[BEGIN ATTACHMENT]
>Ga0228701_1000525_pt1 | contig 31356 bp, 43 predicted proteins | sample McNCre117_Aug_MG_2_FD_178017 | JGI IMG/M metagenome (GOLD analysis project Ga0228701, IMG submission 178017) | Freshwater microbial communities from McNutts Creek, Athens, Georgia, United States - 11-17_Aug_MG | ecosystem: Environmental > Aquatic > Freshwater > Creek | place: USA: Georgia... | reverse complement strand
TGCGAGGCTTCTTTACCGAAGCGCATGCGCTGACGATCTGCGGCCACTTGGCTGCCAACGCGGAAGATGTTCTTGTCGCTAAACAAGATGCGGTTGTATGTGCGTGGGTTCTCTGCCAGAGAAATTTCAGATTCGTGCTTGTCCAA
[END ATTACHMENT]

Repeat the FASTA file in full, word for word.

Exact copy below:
>Ga0228701_1000525_pt1 | contig 31356 bp, 43 predicted proteins | sample McNCre117_Aug_MG_2_FD_178017 | JGI IMG/M metagenome (GOLD analysis project Ga0228701, IMG submission 178017) | Freshwater microbial communities from McNutts Creek, Athens, Georgia, United States - 11-17_Aug_MG | ecosystem: Environmental > Aquatic > Freshwater > Creek | place: USA: Georgia... | reverse complement strand
TGCGAGGCTTCTTTACCGAAGCGCATGCGCTGACGATCTGCGGCCACTTGGCTGCCAACGCGGAAGATGTTCTTGTCGCTAAACAAGATGCGGTTGTATGTGCGTGGGTTCTCTGCCAGAGAAATTTCAGATTCGTGCTTGTCCAA